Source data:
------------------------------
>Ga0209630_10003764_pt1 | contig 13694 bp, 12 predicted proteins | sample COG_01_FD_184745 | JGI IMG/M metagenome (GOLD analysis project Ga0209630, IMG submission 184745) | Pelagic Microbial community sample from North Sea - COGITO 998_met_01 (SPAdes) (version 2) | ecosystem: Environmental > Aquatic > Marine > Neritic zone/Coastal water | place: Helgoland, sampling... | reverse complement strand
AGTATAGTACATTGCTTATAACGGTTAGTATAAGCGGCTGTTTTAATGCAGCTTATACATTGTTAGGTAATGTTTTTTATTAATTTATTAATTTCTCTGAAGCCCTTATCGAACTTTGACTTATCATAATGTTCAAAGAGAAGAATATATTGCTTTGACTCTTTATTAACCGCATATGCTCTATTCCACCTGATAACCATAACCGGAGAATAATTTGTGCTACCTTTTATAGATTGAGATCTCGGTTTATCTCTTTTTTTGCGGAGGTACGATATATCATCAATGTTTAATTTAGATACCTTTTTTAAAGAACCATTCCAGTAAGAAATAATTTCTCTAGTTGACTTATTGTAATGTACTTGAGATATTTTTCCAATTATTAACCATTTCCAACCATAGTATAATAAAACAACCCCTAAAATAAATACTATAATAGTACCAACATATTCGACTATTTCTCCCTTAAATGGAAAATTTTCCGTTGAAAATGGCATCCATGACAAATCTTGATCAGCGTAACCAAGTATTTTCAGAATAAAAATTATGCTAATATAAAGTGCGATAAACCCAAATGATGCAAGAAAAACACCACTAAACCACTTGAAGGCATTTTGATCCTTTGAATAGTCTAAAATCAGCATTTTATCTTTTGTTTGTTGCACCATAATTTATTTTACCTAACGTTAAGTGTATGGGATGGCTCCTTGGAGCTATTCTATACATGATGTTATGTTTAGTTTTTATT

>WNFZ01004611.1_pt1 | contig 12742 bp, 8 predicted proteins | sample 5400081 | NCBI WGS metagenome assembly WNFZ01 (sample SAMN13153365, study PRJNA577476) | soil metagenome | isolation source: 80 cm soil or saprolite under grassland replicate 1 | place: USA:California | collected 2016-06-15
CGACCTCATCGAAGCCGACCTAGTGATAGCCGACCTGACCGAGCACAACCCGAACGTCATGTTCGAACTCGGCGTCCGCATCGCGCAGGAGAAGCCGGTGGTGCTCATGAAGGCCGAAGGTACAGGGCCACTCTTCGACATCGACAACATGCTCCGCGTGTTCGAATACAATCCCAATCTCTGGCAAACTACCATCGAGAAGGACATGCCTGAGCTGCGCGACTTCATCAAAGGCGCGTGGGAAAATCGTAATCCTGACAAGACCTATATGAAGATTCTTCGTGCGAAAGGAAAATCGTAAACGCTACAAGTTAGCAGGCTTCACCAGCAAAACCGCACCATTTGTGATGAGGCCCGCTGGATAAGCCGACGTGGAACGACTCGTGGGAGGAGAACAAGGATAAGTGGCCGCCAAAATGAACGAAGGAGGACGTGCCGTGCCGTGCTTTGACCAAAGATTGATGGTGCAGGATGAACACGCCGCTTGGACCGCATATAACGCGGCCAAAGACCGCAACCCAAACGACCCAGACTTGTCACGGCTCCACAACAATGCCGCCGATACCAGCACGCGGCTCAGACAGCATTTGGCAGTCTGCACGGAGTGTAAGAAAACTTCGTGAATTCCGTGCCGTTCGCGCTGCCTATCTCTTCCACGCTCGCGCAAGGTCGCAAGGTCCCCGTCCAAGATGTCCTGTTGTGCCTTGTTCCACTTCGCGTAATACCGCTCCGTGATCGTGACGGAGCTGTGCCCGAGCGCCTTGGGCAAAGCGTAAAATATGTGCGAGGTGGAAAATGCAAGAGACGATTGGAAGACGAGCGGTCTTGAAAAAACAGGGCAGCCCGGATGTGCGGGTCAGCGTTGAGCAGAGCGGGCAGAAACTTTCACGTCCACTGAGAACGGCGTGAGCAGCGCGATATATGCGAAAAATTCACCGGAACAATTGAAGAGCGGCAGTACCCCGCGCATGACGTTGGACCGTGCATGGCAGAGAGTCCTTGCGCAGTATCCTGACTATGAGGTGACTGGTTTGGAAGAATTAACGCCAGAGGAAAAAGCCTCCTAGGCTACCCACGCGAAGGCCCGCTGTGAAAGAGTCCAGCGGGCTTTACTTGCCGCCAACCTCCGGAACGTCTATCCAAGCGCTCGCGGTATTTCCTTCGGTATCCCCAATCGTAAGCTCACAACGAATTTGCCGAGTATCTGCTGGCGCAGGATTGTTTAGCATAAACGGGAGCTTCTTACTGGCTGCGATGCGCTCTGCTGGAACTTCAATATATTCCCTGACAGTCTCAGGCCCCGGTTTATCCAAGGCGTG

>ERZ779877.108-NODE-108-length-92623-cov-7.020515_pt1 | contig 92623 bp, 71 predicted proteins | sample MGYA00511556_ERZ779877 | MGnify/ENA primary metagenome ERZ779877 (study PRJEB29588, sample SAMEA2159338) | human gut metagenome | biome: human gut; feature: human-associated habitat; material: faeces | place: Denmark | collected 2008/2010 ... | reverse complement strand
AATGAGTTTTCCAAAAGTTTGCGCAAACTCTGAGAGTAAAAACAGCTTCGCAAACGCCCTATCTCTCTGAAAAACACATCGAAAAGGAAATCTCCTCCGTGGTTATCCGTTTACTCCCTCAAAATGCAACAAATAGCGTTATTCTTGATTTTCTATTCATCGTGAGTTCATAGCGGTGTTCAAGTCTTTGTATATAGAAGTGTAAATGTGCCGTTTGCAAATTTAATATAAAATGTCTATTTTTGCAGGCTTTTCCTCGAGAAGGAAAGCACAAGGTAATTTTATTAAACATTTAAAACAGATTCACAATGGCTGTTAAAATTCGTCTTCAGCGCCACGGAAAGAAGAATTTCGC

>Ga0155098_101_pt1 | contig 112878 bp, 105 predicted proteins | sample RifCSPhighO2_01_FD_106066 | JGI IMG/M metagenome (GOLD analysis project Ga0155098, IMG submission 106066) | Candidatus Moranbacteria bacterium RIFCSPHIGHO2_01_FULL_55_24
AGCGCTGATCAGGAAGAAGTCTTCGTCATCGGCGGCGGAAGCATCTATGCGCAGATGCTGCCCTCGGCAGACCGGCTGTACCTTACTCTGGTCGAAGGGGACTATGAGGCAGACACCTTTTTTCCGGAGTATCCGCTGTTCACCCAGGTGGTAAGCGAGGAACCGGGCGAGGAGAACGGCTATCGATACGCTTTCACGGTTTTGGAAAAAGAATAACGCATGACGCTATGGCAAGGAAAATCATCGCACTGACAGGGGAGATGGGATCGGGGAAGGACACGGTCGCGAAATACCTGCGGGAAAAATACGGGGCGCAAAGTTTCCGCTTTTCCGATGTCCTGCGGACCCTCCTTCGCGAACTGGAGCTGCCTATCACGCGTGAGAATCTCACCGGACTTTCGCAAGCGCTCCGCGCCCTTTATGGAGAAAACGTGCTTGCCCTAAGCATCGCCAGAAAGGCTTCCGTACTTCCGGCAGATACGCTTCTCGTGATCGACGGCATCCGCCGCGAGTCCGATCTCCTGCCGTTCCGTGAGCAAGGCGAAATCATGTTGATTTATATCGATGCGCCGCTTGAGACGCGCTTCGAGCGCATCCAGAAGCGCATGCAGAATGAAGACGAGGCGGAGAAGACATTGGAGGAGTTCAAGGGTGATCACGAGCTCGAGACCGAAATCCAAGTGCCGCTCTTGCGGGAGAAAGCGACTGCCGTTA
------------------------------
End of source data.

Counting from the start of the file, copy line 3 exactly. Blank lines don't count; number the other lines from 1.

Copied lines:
>WNFZ01004611.1_pt1 | contig 12742 bp, 8 predicted proteins | sample 5400081 | NCBI WGS metagenome assembly WNFZ01 (sample SAMN13153365, study PRJNA577476) | soil metagenome | isolation source: 80 cm soil or saprolite under grassland replicate 1 | place: USA:California | collected 2016-06-15